Wolf's Lair: Will Hitler HQ makeover create a Nazi theme park?

BBC News | 7/31/2019 | Staff
magiccastlemagiccastle (Posted by) Level 4
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Remote, hidden in dense forest, protected by nearby lakes and marshes - the Wolf's Lair in Poland was a secure headquarters for Adolf Hitler in World War Two.

So much so, that the Nazi dictator spent 850 days at the vast, secret complex in 1941-1944, before withdrawing to his Berlin bunker.

State - Srokowo - Forest - District - Site

Now the Polish state's Srokowo Forest District, which manages the site, is giving the Wolf's Lair a big makeover to pull in more tourists.

The district's spokesman Sebastian Trapik told the BBC that the foresters were "making every effort" to maintain "due seriousness and respect for historical truth" at the crumbling complex.

Critics - Attractions - Re-enactments - People - Uniforms

But critics argue that insensitive "attractions", such as amateurish re-enactments with people wearing Nazi uniforms, could turn it into a sort of ghoulish "Disneyland".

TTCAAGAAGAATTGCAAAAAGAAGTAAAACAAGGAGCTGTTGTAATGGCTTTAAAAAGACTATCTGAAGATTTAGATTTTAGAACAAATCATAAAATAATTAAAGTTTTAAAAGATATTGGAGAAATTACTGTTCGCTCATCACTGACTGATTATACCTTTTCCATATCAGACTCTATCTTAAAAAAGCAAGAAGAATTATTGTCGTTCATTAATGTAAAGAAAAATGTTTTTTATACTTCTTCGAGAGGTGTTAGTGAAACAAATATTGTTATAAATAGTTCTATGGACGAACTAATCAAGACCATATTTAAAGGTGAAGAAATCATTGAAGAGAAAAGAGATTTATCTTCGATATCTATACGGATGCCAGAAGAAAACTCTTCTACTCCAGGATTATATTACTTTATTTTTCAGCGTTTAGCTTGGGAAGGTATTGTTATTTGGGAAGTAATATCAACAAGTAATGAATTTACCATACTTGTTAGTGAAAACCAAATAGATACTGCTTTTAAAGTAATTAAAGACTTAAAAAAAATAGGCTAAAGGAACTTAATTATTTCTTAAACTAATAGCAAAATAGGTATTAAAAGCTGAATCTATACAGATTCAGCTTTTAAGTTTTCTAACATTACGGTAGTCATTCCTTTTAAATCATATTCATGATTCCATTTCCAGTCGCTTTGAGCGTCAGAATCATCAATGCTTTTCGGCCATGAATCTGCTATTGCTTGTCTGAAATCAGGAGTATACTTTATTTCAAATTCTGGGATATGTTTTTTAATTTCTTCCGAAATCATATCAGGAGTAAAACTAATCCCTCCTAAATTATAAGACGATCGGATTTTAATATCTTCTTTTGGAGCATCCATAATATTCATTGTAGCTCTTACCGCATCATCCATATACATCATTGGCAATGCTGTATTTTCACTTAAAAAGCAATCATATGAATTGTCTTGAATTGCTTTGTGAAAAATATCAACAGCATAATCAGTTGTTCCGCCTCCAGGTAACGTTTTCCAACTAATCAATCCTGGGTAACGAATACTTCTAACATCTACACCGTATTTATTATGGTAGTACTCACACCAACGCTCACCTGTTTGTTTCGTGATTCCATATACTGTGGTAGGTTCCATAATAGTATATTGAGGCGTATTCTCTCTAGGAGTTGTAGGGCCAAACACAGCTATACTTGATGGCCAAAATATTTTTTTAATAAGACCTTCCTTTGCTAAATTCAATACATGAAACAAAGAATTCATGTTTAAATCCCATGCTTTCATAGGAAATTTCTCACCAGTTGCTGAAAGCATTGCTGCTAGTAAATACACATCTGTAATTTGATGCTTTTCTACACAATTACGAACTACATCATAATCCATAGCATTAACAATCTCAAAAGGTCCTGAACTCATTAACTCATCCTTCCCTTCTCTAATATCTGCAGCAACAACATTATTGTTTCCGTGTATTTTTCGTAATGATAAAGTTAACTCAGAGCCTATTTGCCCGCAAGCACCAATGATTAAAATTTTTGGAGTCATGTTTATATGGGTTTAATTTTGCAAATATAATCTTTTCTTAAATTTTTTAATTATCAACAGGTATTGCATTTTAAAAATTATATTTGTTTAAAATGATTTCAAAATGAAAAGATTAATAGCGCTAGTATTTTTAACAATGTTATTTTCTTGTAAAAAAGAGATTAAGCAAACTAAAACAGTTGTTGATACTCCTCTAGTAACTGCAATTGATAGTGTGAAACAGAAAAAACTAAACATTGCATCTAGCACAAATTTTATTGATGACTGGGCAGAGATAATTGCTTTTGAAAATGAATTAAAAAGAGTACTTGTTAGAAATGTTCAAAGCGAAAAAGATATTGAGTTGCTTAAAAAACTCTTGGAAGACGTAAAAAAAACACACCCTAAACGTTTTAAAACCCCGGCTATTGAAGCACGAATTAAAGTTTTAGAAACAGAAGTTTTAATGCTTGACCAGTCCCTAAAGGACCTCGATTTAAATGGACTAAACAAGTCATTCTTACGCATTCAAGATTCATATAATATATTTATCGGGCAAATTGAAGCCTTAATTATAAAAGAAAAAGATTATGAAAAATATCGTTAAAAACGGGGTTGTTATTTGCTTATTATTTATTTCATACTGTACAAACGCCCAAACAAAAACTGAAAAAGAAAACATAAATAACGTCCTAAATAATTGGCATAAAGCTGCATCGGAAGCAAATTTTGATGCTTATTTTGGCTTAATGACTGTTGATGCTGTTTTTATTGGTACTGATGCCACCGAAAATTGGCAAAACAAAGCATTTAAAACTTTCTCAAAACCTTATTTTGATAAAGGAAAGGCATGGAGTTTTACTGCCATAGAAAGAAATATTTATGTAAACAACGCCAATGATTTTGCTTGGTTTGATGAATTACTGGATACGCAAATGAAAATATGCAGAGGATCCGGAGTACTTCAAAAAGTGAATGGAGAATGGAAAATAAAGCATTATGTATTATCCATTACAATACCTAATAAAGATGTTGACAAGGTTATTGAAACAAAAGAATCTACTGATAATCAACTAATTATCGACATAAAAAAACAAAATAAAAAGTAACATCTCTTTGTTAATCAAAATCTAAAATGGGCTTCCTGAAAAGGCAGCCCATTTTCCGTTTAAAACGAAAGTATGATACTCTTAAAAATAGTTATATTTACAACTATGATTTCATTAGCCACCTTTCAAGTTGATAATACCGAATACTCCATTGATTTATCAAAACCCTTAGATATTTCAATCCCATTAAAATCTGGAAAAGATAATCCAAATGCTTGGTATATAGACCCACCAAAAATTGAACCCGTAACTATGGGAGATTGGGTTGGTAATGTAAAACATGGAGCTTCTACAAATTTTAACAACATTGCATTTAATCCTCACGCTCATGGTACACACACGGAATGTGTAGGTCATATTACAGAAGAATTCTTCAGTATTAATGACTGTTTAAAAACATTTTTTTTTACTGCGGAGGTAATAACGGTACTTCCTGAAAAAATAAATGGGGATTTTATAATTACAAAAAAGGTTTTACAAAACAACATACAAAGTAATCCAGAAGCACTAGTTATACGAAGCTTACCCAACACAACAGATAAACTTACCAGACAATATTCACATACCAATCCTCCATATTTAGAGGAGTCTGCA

All the Germans' reinforced concrete bunkers, minefields and camouflage were no protection against the mutinous officers who tried to kill Hitler at the Wolf's Lair on 20 July 1944.

Assassination - Plot - Site - Visitors - Today

The assassination plot makes the site all the more fascinating for visitors today.

Hitler survived the briefcase bomb with only light injuries, mainly thanks to a massive oak conference table.

Bomb - Officers - Army - Plotters - Col

The bomb killed four - three of them officers - and injured more than 20. The German army plotters, led by Col Claus Schenk Graf von Stauffenberg, were quickly arrested and executed.

Mr Trapik says a "priority" at the site now is to reconstruct the scene of the bombing, including life-size "symbolic figures depicting those present at the time".

Nazis - Explosive - Charges - Dozens - Bunkers

The Nazis detonated massive explosive charges to demolish the dozens of bunkers and other installations as the Soviet Red Army advanced in January 1945.

For decades, in communist Poland, the forest grew back in the ruins and moss spread over the giant concrete blocks.

Site - Spread - Hectares - Acres - Income

The site, spread over 250 hectares (618 acres), is an important income source in the Masurian Lake District, a scenic area dependant on...
(Excerpt) Read more at: BBC News
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